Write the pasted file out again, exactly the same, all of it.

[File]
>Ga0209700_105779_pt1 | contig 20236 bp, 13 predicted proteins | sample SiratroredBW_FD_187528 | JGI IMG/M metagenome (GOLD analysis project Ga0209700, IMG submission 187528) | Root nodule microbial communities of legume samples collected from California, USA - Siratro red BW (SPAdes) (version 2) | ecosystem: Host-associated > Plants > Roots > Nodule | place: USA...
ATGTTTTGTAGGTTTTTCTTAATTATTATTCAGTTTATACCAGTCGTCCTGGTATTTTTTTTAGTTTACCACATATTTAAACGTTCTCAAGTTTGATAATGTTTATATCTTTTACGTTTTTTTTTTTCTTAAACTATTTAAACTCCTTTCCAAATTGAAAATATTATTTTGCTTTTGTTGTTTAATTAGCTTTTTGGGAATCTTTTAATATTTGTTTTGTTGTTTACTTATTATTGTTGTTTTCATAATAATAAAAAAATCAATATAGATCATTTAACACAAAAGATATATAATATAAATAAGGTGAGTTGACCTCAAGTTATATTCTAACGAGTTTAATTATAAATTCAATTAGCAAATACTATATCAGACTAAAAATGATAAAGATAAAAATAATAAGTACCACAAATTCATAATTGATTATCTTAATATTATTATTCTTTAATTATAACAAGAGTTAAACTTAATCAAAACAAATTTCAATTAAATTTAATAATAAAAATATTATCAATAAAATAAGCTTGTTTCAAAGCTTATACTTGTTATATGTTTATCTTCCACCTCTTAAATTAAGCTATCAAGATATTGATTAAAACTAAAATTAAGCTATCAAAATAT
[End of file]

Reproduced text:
>Ga0209700_105779_pt1 | contig 20236 bp, 13 predicted proteins | sample SiratroredBW_FD_187528 | JGI IMG/M metagenome (GOLD analysis project Ga0209700, IMG submission 187528) | Root nodule microbial communities of legume samples collected from California, USA - Siratro red BW (SPAdes) (version 2) | ecosystem: Host-associated > Plants > Roots > Nodule | place: USA...
ATGTTTTGTAGGTTTTTCTTAATTATTATTCAGTTTATACCAGTCGTCCTGGTATTTTTTTTAGTTTACCACATATTTAAACGTTCTCAAGTTTGATAATGTTTATATCTTTTACGTTTTTTTTTTTCTTAAACTATTTAAACTCCTTTCCAAATTGAAAATATTATTTTGCTTTTGTTGTTTAATTAGCTTTTTGGGAATCTTTTAATATTTGTTTTGTTGTTTACTTATTATTGTTGTTTTCATAATAATAAAAAAATCAATATAGATCATTTAACACAAAAGATATATAATATAAATAAGGTGAGTTGACCTCAAGTTATATTCTAACGAGTTTAATTATAAATTCAATTAGCAAATACTATATCAGACTAAAAATGATAAAGATAAAAATAATAAGTACCACAAATTCATAATTGATTATCTTAATATTATTATTCTTTAATTATAACAAGAGTTAAACTTAATCAAAACAAATTTCAATTAAATTTAATAATAAAAATATTATCAATAAAATAAGCTTGTTTCAAAGCTTATACTTGTTATATGTTTATCTTCCACCTCTTAAATTAAGCTATCAAGATATTGATTAAAACTAAAATTAAGCTATCAAAATAT